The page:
One of the purposes of this blog is to share lessons learned through the success stories of organizations within the NRF community. This post contains a paraphrased transcript of an interview that I was fortunate enough to have with Seth Ehrlich, the Executive Director of SOS Outreach, and will discuss some considerations when shifting from seasonal programming to year-round programming.
RZ: Give us a quick 60-second overview of what SOS Outreach does?
SE: SOS Outreach is a youth development program that uses individual recreation activities such as, skiing, snowboarding, rock climbing, backpacking, and camping, as a hook for achieving long-term success. We hope to start working with children ages to 8-10 years old and continue with them through their high school graduation. In addition to participation in outdoor recreation activities, the program incorporates additional learning goals. Beyond the introductory program, for every one-day out participating in one of the outdoor recreation activities students spend one day participating in programs focused on service learning, leadership development, and personal development.
RZ: What program has NRF help fund in the past?
SE: The NRF has helped SOS Outreach expand into year-round programming. Previously, SOS Outreach programs were focused in the winter months and thus were only able to reach students seasonally. Our evaluation results demonstrated that outcomes were not as positive as if students were a part of the program year-round.
This has proven to be correct as SOS continues to gain more students and expand to new locations. With assistance from the National Recreation Foundation, SOS Outreach as added new year-round locations in Denver, CO., Leadville, CO., Steamboat Springs, CO., Lake Tahoe, CA., and Seattle, WA.
RZ: How has this program assisted your organizations development, reach or scope?
SE: SOS Outreach reaches 5,000 students annually. Students are recruited through around two hundred organizations, such as schools, boys and girls clubs, and community centers. Although students are only enrolled in SOS Outreach programming 25-30 days per year, SOS Outreach has provided schools and organizations with the SOS Outreach curriculum thereby continuing to have an impact when students are outside of SOS Outreach specific programs.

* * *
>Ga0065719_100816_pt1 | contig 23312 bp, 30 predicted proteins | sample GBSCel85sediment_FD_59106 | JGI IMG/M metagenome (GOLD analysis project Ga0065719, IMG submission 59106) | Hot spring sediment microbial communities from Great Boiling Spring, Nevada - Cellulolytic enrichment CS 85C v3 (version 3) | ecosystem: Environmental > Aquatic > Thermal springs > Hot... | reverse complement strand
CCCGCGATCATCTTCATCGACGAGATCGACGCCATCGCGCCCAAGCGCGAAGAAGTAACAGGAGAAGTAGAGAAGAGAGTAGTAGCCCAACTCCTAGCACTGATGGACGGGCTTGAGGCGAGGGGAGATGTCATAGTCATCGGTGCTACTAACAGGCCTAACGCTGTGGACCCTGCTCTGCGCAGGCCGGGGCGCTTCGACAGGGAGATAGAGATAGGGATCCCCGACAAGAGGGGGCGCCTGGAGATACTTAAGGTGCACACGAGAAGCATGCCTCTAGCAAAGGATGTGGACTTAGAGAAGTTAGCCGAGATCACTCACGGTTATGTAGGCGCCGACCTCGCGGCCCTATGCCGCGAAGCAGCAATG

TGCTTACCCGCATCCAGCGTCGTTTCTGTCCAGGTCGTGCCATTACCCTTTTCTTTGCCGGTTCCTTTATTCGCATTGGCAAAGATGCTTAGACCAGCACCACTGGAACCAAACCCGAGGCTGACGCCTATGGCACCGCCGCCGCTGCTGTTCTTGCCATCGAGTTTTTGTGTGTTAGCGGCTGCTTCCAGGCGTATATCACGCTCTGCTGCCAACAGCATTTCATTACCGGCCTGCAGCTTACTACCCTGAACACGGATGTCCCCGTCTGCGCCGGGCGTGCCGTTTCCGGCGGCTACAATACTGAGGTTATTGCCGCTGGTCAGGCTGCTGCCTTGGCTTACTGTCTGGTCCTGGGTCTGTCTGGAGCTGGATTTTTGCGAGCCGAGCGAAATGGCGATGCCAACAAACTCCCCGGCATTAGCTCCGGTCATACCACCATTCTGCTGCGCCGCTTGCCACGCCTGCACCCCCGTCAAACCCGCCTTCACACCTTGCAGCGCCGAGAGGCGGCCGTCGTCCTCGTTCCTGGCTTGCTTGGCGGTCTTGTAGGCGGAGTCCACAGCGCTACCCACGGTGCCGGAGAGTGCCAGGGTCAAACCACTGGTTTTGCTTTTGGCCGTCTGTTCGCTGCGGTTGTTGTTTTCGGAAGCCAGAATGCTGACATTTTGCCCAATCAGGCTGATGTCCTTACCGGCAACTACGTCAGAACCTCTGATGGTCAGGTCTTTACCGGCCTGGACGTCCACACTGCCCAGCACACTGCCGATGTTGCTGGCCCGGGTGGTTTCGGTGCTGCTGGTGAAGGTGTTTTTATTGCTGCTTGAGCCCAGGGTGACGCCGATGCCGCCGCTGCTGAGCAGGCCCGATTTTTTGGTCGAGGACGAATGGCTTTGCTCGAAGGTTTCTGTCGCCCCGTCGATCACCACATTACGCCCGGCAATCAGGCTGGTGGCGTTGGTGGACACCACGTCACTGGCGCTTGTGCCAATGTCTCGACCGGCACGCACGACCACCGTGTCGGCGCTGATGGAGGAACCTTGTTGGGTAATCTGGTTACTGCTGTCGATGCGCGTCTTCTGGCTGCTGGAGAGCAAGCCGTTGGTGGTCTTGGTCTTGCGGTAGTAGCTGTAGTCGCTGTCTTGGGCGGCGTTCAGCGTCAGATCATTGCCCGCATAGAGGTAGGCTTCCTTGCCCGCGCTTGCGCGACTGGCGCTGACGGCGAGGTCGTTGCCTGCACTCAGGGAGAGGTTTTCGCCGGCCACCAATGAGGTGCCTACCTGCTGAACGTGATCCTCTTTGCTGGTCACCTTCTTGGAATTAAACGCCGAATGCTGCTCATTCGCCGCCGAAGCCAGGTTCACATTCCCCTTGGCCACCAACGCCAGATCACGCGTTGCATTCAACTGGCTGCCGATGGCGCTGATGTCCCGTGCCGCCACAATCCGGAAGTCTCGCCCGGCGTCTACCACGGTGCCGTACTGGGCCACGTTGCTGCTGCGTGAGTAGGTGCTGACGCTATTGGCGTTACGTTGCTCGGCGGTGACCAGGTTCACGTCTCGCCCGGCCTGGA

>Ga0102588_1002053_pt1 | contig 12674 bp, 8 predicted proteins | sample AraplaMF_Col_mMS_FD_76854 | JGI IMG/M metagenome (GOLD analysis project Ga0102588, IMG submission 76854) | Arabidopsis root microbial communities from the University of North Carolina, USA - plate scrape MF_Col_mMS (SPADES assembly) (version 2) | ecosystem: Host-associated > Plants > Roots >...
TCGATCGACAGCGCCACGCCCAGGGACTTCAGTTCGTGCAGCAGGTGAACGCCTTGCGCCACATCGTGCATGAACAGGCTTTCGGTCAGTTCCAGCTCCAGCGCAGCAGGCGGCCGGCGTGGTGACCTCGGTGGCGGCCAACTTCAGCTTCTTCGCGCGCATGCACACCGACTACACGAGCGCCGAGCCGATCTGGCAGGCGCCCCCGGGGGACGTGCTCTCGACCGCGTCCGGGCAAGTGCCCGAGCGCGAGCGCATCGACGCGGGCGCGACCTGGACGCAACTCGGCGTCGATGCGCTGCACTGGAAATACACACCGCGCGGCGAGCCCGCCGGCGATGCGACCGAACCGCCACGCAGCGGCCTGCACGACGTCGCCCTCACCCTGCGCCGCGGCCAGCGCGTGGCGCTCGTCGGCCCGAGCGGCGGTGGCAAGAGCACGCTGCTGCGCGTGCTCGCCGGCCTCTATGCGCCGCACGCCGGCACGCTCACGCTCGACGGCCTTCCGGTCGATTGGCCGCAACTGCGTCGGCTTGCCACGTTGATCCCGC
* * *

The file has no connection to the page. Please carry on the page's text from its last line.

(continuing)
RZ: Keeping with the title of the blog, what lessons have you learned through the development, design, implementation and evaluation of this program?
SE: The main lesson learned was that it is hard to expand into new areas both geographically and programmatically. Summer programs are difficult to run because the support provided by schools during the school year is missing during the summer months. As a result, new concerns arise that previously were not issues, such as how students were going to get to the program.
Another lesson learned was that SOS Outreach needed to decide how prescriptive to be. In a year-long curriculum questions such as “when should students sign up or register by if there aren’t seasonal starting and finishing points” must be thoughtfully considered. Due to this change, planning and advertising timelines had to significantly shift earlier in order for SOS Outreach successfully to fill and run programs.
RZ: What is next for SOS outreach?
SE: SOS Outreach plans to continue to implement the year round curriculum it piloted. Additionally, SOS hopes to further develop the new location in Salt Lake City, Utah. The pilot program in Park City has gone very well this year and SOS Outreach seeks to significantly increase student numbers at that location over the next three years.
Contact Information – SOS Outreach
Physical Address: 450 Miller Ranch Road, Edwards, CO 81632
Mailing Address: P.O. Box 2020, Avon, CO 81620